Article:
Continuing across the Nullarbor

The other day I left you on the South Australian/Western Australian border on the Eyre Highway, about half way across the Nullarbor.


This was the full journey we were on, from Melbourne, Victoria to Bunbury in Western Australia, a trip of about 3,500 km.


Let’s continue the journey……

Right on the border is the quarantine station. It is staffed 24 hours and stops all traffic entering Western Australia to check for produce, especially fruit and vegetables. It is to stop diseases and pests from entering WA. So the very nice young woman inspected all the nooks and crannies in the van, but, as we had already ‘donated’ at the SA/Victorian border, there was nothing to be found.

Eucla is just down the road. It is the only stop on the Nullarbor that could almost be called a village. Not only does it have the quarantine station, the usual motel/camping ground/cafe complex, but also a health service and the police. Many people visit the old telegraph station too.

Any where is a long way from home in Eucla!

Eucla sits on top of the plateau that we have been driving on, that amazingly flat landscape.


Just out of the town the road descends down the escarpment onto the plain below. On the South Australian side the land must have sheered off to create the cliff into the Great Australian Bight. On this section there is a coastal strip that runs alongside the escarpment for many miles. Every time I thought we were seeing the end of it, more would appear on the horizon.

This sketch was done in the car. That funny, semi-circular shape in the sky at the right is actually the moon. It was large, and the bottom edges of it dissolved into the cloud  haze.


Now the vegetation changed again. It is more salt bush country, but with the most glorious silver, shimmery trees, with sculptured trunks and branches. I think they must be Acacia papyrocarpa or Western Myall. In his book “A guide to plants of inland Australia” Phillip Moore describes them as

“Usually a short, thick-trunked tree with a broad dense rounded silver canopy….this stately tree is most noticeable on the Nullarbor Plains and along the Stuart, Lincoln and Eyre Highways, north, south and west of Port Augusta.”

I have discovered that it is so difficult to take decent photos from a moving car. We pulled over a few times, but the trees were always better just down the road! But here are a few offerings of the acacias. (Maybe you had to be there to fully appreciate their splendour!)

The road is so flat and straight that it makes the perfect landing strip for the Royal Flying Doctor Service, if they should be needed. There are four strips along the highway. (You can see the escarpment along the horizon.)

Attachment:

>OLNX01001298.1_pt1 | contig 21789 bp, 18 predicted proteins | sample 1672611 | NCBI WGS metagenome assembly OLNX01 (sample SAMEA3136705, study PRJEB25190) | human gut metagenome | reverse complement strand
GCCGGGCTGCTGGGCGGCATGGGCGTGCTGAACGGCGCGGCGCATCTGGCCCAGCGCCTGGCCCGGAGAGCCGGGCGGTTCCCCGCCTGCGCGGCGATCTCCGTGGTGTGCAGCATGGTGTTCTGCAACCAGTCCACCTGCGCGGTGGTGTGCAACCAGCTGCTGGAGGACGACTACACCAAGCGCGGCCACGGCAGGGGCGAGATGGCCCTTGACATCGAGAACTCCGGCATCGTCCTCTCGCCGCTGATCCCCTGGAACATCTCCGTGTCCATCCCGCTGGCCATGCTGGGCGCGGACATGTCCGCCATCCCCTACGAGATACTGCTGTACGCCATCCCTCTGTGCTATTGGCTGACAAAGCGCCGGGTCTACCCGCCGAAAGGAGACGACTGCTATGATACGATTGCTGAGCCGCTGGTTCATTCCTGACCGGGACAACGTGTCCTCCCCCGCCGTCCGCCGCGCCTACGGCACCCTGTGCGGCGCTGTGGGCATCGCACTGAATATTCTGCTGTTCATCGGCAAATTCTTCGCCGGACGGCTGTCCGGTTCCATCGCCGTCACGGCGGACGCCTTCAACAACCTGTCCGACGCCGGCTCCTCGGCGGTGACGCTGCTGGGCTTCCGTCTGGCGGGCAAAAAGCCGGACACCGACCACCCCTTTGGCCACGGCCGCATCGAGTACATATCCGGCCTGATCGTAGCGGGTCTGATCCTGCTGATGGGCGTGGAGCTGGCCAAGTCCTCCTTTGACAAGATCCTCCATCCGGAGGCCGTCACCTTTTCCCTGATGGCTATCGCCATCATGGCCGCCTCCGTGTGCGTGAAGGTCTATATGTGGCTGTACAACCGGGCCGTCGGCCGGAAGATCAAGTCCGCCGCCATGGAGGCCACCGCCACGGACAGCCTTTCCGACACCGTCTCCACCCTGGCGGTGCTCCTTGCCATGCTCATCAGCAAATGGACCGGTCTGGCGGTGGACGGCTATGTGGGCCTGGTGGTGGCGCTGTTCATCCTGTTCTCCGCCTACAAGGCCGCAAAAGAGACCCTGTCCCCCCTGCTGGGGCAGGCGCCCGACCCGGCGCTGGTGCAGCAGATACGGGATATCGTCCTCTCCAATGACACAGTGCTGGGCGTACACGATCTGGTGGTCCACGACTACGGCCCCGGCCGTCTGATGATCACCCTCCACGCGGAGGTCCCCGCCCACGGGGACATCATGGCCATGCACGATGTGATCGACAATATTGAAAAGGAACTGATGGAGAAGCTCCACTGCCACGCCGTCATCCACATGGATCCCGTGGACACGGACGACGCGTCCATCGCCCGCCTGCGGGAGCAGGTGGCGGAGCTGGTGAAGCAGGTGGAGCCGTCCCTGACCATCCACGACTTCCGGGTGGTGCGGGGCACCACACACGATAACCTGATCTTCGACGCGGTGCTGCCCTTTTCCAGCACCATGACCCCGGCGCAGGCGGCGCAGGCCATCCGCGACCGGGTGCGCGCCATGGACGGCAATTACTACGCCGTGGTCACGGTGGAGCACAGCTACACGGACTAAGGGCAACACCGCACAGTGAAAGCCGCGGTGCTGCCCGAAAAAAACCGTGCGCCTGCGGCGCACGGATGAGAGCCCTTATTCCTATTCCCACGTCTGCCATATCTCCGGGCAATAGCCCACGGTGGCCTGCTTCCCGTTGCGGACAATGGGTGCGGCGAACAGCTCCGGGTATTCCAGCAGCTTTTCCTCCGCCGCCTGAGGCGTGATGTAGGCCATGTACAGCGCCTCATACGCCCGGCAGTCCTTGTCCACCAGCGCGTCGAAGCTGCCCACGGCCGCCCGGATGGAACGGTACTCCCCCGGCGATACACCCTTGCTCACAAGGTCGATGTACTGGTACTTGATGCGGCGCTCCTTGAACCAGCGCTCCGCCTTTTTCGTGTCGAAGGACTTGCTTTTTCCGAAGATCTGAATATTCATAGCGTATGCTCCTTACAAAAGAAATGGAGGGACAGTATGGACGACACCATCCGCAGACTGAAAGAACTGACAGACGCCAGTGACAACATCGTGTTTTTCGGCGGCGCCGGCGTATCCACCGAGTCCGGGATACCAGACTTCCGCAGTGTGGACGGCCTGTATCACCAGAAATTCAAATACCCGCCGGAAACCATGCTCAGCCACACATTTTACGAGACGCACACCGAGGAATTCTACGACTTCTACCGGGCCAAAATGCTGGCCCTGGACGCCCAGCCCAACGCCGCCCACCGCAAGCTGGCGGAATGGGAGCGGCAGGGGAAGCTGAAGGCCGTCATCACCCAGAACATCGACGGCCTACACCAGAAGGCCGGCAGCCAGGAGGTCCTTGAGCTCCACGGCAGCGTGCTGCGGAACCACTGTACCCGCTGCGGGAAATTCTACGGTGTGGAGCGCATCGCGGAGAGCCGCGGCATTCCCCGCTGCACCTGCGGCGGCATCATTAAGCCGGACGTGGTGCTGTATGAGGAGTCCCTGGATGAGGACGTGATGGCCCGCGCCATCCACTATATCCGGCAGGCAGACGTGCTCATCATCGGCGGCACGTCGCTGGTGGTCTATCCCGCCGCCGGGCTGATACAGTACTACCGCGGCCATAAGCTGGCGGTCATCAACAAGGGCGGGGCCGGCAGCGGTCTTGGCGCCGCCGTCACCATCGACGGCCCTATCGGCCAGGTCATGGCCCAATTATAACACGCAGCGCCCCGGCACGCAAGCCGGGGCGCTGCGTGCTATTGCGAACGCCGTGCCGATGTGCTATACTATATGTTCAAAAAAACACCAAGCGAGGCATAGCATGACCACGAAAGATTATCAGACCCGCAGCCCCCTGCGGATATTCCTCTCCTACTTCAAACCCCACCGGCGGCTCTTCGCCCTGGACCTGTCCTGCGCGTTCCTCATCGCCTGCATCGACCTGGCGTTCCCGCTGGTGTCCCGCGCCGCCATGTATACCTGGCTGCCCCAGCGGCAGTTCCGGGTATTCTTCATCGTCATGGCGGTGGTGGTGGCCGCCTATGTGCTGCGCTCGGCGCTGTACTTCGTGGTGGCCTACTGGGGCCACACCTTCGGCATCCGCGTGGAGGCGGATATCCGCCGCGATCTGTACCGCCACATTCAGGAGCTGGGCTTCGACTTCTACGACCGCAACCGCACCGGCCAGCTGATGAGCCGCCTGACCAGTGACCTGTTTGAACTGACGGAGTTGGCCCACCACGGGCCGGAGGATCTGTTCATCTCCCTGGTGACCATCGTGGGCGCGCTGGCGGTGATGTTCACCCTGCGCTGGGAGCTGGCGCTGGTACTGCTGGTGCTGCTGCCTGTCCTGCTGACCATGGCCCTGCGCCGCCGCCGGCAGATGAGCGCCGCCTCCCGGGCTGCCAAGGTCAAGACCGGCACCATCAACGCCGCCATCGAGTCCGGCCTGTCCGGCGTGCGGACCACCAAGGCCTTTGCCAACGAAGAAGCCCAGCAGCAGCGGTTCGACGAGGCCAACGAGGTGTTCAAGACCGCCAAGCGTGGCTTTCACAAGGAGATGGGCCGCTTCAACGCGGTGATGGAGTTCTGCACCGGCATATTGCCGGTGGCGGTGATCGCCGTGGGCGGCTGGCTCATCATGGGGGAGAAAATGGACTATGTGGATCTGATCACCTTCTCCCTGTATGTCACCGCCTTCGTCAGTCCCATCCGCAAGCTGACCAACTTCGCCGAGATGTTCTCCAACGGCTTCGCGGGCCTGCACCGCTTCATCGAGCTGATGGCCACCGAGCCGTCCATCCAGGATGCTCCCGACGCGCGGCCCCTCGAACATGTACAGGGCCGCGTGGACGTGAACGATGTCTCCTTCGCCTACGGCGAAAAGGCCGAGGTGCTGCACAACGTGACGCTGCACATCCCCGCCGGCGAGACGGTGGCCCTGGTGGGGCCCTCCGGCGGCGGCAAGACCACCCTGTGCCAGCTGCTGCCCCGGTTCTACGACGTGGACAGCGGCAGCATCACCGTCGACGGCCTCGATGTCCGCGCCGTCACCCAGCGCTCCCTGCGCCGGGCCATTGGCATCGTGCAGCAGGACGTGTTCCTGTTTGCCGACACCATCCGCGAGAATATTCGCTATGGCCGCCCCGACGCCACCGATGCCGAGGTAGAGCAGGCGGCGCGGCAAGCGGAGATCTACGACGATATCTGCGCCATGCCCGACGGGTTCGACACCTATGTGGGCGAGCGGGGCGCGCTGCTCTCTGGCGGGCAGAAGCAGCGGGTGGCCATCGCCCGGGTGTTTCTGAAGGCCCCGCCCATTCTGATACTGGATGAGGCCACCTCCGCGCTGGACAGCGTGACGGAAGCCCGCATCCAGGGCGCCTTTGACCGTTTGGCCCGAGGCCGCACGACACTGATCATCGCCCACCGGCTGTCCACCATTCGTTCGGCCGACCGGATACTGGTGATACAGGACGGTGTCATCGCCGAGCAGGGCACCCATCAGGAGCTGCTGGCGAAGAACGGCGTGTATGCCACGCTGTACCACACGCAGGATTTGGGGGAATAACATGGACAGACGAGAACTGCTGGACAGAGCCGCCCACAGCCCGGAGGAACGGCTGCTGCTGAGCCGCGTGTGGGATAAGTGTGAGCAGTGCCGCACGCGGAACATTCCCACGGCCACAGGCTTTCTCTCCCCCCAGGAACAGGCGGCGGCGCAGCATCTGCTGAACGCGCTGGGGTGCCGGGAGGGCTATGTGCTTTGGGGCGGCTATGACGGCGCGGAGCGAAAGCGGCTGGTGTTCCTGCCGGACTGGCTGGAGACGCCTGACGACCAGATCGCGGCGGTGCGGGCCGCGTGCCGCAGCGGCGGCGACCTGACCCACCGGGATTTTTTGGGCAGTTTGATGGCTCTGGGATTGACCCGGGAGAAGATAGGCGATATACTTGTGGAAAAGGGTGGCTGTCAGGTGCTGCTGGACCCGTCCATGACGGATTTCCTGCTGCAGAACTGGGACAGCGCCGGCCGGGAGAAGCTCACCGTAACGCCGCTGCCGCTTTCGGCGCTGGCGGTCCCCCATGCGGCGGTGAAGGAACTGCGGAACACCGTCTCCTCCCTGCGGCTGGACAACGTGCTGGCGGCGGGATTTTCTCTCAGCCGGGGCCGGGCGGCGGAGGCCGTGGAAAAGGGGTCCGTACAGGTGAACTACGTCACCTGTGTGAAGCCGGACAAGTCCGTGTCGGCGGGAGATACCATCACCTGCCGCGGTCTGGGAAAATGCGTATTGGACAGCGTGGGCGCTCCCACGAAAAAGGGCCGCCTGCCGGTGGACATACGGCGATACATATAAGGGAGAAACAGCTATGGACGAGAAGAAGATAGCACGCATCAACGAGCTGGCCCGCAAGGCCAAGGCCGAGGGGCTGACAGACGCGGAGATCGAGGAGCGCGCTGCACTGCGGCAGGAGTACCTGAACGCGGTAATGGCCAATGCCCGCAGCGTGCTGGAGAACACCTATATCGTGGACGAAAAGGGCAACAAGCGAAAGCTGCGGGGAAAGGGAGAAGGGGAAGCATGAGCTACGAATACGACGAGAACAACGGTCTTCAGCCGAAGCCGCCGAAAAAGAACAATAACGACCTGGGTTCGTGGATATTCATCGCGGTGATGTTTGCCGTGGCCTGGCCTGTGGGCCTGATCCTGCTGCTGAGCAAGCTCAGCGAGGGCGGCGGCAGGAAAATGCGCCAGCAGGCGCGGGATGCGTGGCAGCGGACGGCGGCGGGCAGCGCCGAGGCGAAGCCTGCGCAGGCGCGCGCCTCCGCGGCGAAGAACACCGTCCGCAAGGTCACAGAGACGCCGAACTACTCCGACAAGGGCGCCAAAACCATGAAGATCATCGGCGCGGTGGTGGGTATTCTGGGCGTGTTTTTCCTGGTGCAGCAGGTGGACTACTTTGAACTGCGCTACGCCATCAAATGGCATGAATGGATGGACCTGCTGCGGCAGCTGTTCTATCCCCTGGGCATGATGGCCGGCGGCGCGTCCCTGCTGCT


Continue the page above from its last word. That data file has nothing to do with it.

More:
About 70 kms from Eucla is Mundrabilla, a windswept roadhouse and motel. Travel on about another 100 kms to go back up the escarpment at Madura. Then it seems like a short jump to Cocklebiddy, another motel/roadhouse/camping area.


Someone here has a sense of humour, which you would need, to live in such an isolated spot!


It’s probably the time to tell you about Nullarbor Links, the world’s longest golf course. The link will tell you much more, but is is described as

The Nullarbor Links concept is unique. The 18-hole par 72 golf course spans 1,365 kilometres with one hole in each participating town or roadhouse along the Eyre Highway, from Kalgoorlie in Western Australia to Ceduna in South Australia. Each hole includes a green and tee and somewhat rugged outback-style natural terrain fairway. The course provides a quintessential Australian experience and a much-needed activity/attraction for travellers along the renowned desolate highway.


I’m not a golfer, but if I was, I would have done the course!

There is also a cave at Cocklebiddy, which I didn’t know about until Anna mentioned in the comments from my first post. Even if I had known, I would not have gone down there! But it would be interesting to see the entrance.

Caiguna is the next  fuel stop. It is also the beginning of the straightest stretch of road in Australia ~ 146.6 km without a curve ~ which ends at Balladonia.

Balladonia’s special claim is that in July 1979 the re-entry of the Skylab space station left a trail of debris across the nearby countryside.

Then we finally pulled off the road to camp in a wayside stop. We had covered about 1000 kms since leaving Penong.